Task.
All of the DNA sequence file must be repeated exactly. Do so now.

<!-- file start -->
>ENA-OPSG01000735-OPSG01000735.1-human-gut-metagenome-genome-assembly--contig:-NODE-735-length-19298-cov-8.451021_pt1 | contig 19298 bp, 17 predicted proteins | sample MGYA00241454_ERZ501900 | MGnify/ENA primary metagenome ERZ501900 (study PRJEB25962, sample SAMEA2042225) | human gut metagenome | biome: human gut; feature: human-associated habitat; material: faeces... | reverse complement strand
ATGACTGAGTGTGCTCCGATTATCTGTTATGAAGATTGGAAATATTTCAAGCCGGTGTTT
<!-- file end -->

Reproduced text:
>ENA-OPSG01000735-OPSG01000735.1-human-gut-metagenome-genome-assembly--contig:-NODE-735-length-19298-cov-8.451021_pt1 | contig 19298 bp, 17 predicted proteins | sample MGYA00241454_ERZ501900 | MGnify/ENA primary metagenome ERZ501900 (study PRJEB25962, sample SAMEA2042225) | human gut metagenome | biome: human gut; feature: human-associated habitat; material: faeces... | reverse complement strand
ATGACTGAGTGTGCTCCGATTATCTGTTATGAAGATTGGAAATATTTCAAGCCGGTGTTT